Daily Archives: March 5, 2013

It was so unexpected that we thought there was something wrong with the instrument

I love it when scientists say that! And, so said scientist Daniel Baker, speaking of a newly observed feature of the famous and well known, or at least, we thought well known, Van Allen Belts.

First discovered in 1958, the Van Allen belts have been thought to comprise two reservoirs of high-speed, electrically charged particles, corralled into separate doughnut-shaped rings by Earth’s magnetic field. The outer ring orbits at a distance of some 10,000–60,000 kilometres above Earth, and encircles an inner band of even more energetic particles, roughly 100–10,000 kilometres above Earth. … that’s … the structure that NASA’s twin Van Allen Probes recorded when they began operation on 1 September 2012.

ResearchBlogging.orgBut just two days later, telescopes on the probes revealed the emergence of an additional, narrow belt of charged particles sandwiched between the inner ring and a now highly eroded outer ring….

This was apparently caused by a burst of solar wind which messed up the outer Van Allen Belt and led to the reconfiguration of orbiting electrically charged bits and pieces. A wave of solar wind in October then removed all of the remaining outer ring and also wiped out the new middle ring. Then, a third wave of solar wind restored the Van Allen Belts to what we had been thinking was the normal configuration.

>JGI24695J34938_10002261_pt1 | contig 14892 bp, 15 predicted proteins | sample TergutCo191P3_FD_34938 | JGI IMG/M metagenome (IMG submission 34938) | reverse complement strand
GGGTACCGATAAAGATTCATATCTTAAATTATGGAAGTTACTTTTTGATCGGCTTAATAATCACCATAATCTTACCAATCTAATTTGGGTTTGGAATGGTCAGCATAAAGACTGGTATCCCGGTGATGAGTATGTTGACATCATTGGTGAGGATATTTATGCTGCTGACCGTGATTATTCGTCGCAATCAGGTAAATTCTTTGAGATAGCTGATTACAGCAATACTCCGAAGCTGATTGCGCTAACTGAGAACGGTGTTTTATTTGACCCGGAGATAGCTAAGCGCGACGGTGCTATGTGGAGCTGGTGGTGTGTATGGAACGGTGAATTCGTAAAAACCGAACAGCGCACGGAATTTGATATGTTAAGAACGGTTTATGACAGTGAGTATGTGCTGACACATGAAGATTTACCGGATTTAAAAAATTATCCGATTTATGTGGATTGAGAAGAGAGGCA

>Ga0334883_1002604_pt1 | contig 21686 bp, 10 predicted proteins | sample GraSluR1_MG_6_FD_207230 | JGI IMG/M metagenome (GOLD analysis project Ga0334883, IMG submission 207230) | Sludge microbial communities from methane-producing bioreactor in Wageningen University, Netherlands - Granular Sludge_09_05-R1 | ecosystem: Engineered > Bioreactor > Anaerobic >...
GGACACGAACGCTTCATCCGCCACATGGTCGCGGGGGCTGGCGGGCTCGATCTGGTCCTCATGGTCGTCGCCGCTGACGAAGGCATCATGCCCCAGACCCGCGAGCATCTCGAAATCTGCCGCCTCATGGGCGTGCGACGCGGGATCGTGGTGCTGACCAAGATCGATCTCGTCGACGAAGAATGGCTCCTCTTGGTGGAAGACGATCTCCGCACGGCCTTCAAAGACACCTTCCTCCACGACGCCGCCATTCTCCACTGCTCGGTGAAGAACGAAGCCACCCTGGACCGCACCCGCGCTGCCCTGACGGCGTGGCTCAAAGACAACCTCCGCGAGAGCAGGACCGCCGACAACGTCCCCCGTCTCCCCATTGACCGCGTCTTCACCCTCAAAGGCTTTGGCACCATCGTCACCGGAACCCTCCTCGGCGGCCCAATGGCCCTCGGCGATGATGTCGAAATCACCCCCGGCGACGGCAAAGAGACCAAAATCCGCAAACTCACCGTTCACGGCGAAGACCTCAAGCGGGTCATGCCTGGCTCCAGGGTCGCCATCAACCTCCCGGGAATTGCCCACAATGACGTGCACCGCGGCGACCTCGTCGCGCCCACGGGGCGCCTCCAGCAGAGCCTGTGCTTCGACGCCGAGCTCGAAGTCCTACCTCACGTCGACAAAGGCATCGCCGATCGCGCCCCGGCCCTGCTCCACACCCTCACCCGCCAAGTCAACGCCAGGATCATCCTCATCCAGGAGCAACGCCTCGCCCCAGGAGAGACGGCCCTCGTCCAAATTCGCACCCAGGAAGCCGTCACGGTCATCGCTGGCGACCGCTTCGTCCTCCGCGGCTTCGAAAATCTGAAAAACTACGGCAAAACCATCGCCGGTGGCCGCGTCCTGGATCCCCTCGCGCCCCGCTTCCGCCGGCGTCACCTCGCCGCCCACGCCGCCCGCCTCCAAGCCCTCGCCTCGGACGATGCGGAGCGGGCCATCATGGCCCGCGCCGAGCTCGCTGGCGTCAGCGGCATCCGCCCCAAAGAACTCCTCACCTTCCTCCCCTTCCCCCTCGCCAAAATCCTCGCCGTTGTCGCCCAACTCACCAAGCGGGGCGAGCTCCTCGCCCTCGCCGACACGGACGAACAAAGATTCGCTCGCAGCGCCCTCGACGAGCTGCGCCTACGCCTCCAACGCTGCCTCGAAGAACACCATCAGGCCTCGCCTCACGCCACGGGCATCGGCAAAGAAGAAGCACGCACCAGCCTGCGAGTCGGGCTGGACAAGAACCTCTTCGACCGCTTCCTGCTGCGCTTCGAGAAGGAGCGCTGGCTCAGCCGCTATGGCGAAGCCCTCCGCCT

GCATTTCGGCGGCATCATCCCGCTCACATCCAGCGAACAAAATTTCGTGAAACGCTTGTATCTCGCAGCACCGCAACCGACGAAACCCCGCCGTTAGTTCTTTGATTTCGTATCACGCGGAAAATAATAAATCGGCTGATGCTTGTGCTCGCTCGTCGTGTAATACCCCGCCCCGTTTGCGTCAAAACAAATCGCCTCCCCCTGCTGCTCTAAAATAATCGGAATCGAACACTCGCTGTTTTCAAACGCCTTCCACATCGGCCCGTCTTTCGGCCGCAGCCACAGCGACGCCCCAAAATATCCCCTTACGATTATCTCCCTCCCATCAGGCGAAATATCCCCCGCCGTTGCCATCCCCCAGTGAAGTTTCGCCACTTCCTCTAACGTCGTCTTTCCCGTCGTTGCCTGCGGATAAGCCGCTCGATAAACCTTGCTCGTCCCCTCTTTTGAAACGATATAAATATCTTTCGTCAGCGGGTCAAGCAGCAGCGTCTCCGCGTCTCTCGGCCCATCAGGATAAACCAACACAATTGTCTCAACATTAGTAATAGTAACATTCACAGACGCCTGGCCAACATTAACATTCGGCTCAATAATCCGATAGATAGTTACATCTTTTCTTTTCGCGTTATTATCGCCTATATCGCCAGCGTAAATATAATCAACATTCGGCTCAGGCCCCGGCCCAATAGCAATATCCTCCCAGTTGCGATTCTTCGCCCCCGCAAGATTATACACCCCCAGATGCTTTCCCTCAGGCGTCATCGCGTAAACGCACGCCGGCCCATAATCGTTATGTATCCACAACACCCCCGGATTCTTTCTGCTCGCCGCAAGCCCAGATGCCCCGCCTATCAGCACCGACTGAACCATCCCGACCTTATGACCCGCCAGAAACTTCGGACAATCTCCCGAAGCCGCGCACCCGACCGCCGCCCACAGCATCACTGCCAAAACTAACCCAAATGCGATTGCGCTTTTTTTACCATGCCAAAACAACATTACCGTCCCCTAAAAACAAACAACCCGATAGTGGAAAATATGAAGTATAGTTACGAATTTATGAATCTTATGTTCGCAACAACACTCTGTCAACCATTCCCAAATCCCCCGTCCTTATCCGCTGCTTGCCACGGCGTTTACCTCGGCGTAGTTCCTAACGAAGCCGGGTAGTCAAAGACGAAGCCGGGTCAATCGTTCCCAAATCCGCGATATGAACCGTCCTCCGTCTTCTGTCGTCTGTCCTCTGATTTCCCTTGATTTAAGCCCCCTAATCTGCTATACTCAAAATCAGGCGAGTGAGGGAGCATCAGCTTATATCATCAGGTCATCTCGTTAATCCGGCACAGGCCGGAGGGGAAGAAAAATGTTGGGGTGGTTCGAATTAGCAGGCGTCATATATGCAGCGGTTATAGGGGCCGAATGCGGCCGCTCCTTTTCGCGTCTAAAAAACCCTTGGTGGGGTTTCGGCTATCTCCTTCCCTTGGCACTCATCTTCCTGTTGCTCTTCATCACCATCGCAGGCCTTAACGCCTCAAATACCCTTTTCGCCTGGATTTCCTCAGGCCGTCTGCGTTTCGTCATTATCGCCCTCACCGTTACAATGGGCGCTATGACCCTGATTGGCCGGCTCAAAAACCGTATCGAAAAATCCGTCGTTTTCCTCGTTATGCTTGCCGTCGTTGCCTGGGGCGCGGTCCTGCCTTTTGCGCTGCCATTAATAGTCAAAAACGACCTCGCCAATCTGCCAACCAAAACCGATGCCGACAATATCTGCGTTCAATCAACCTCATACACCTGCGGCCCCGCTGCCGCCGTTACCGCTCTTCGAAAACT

From the original paper:

Since their discovery over 50 years ago, the Earth’s Van Allen radiation belts have been considered to consist of two distinct zones of trapped, highly energetic charged particles. The outer zone is comprised predominantly of mega-electron volt (MeV) electrons that wax and wane in intensity on time scales ranging from hours to days depending primarily on external forcing by the solar wind. The spatially separated inner zone is comprised of commingled high-energy electrons and very energetic positive ions (mostly protons), the latter being stable in intensity levels over years to decades. In situ energy-specific and temporally resolved spacecraft observations reveal an isolated third ring, or torus, of high-energy (E > 2 MeV) electrons that formed on 2 September 2012 and persisted largely unchanged in the geocentric radial range of 3.0 to ~3.5 Earth radii for over four weeks before being disrupted (and virtually annihilated) by a powerful interplanetary shock wave passage.

Here’s what it looks like:

Typical and Atypical Van Allen Belts